I’m not sure when or where I first discovered Sriracha sauce. It is likely I picked up a bottle at one of the local Asian markets, gave it a try, and liked it. For my tastes, what’s not to like? It’s hot, mildly sweet and garlicky, with a consistency of a thin ketchup, and good on so many things. Until recently, I always thought the Huy Fong Foods brand of Sriracha was imported. Perhaps it was the multi-language label that threw me off, but if I had looked at it a little closer I would have seen that it is actually made in the U.SA. And I guess you could call it a real American success story.
When David Tran left his native Vietnam in 1980 and headed to America on a freighter named the Huy Fong, he settled in the Los Angeles area. Once there, he started making some of his own hot sauces he had first bottled and sold in Vietnam. He decorated each bottle with his astrological sign, a rooster. Since then, his Sriracha Hot Chili Sauce (pronounced SEE-rah-chah) has become quite popular in this country, with over 10 million of the green-capped bottles being produced every year. Mr. Tran had initially hoped he could sell his sauces to other Vietnamese immigrants, but little did he know that his sauces would wind up a favorite of chefs and cooks of all ethnic backgrounds.
I recently picked up a big 17 ounce bottle of his Sriracha for under $3 at my favorite local Asian market. That’s pretty reasonable, so there’s no real reason to make it yourself just to save money. But like a lot of other things, I just wanted to see if I could make a similar sauce myself, using our own hot peppers, and skipping any preservatives. I found several recipes for Sriracha type sauces, but most are a variation on this one, which is what I followed.
Regular readers will know that I made a Basic Fermented Hot Sauce last week. That recipe lays the groundwork for this one, which is a little less basic and also includes garlic and sugar. I used palm sugar, which is available in most Asian markets, but you can use brown or white sugar just as easily. Most palm sugar isn’t quite as sweet as cane sugar, so it might take a bit more if that’s what you use. You can chop up the palm sugar with a knife, or even use a grater.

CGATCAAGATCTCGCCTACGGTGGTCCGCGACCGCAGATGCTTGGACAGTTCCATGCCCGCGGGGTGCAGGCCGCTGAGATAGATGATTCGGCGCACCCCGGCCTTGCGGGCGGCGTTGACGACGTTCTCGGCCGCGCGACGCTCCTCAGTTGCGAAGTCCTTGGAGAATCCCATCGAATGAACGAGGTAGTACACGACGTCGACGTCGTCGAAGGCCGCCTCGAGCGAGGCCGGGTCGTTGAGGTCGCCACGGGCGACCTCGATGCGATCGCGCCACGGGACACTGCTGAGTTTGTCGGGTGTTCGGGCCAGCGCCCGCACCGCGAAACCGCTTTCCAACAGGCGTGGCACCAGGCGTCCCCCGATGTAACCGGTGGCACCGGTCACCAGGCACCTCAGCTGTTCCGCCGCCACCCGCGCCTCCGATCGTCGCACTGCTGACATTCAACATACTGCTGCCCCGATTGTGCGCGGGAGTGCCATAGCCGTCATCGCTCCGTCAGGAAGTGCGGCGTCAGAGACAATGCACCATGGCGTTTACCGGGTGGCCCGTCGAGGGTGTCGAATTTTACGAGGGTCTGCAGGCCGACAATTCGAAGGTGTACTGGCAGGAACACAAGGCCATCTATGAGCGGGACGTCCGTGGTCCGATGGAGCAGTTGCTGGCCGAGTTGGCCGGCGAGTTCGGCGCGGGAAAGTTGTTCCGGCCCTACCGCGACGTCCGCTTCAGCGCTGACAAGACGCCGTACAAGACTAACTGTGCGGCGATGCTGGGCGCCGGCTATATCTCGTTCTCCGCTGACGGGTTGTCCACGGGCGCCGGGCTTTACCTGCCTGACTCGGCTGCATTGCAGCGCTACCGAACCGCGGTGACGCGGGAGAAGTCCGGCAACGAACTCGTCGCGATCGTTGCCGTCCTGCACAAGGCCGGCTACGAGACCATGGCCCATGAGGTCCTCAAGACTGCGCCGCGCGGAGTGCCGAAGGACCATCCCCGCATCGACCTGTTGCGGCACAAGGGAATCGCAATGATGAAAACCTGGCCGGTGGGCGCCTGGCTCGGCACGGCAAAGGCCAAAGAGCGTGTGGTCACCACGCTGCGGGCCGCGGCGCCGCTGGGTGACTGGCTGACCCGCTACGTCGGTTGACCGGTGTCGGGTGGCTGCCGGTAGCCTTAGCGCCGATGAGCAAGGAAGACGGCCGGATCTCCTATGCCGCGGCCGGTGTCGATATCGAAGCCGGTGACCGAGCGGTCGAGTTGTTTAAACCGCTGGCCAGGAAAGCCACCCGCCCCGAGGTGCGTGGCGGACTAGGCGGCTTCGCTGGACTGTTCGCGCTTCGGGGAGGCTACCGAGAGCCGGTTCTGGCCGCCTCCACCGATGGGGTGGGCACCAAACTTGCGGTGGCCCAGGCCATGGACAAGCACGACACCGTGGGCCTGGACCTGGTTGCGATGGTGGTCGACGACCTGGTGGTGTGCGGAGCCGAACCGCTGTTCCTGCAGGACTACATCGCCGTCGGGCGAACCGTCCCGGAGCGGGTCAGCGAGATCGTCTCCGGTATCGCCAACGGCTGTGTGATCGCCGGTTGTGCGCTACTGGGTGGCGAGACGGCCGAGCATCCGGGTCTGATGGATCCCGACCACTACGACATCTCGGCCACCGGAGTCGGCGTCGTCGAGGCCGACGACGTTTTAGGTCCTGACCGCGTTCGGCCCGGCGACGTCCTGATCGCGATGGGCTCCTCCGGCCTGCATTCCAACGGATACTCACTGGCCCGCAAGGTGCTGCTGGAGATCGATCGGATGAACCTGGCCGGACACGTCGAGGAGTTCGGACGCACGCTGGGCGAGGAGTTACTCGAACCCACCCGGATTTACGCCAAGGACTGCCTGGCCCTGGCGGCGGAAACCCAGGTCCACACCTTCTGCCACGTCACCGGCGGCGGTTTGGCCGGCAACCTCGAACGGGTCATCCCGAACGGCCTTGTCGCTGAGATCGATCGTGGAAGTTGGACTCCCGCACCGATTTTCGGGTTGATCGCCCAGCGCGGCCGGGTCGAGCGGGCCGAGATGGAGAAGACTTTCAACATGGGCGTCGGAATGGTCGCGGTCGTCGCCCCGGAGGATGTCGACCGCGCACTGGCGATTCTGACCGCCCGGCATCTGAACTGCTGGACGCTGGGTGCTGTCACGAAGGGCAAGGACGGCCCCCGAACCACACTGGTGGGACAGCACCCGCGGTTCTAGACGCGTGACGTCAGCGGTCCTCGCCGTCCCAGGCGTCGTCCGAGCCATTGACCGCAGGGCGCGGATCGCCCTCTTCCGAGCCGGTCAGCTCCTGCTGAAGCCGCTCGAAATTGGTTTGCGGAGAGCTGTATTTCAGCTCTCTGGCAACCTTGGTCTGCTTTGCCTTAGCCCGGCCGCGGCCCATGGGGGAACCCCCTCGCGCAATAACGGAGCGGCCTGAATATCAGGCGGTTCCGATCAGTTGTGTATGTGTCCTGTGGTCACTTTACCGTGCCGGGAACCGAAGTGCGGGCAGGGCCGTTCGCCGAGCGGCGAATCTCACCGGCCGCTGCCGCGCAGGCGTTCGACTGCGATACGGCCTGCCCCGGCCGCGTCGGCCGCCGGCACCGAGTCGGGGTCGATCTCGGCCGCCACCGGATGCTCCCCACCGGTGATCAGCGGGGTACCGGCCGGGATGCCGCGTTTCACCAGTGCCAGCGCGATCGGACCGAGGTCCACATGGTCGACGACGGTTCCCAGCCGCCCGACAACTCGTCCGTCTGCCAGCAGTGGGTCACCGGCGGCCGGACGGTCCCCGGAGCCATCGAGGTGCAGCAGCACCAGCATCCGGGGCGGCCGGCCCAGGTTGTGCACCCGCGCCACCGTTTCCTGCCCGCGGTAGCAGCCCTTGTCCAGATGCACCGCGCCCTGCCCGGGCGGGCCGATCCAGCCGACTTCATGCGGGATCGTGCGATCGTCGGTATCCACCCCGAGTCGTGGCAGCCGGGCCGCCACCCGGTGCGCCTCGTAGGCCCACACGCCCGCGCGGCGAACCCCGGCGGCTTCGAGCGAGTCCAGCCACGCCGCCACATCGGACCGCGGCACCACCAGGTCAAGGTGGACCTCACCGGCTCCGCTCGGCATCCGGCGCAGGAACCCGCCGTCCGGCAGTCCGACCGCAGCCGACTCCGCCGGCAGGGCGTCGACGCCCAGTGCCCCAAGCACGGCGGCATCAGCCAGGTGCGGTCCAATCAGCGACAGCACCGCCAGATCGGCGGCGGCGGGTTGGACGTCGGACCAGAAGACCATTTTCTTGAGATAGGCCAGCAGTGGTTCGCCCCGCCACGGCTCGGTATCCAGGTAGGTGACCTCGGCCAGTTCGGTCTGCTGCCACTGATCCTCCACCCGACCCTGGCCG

Huy Fong Foods uses only red ripe jalapenos for their hot sauces. I used a mix of ripe serrano, jalapeno and cayenne for my version, because that’s what I had ready in the garden, but any red ripe hot peppers can be used. The peppers get fermented for only four days, but that’s long enough to improve the flavor a bit. You might see some bubbling activity as the peppers ferment, but if you don’t see it, that’s o.k.
This sauce also gets briefly cooked after it has fermented, and then pureed in a blender. I chose to use an immersion blender, because its stainless steel parts would not absorb any of the hot flavor like a plastic blender jar might. This will make around 6 ounces of finished hot sauce. Refrigerated, it should keep for about a month.
I hope you all have enjoyed my adventures in making homemade hot sauces. I will continue to experiment with other recipes and peppers, and I will share the results if I come up with anything worth sharing.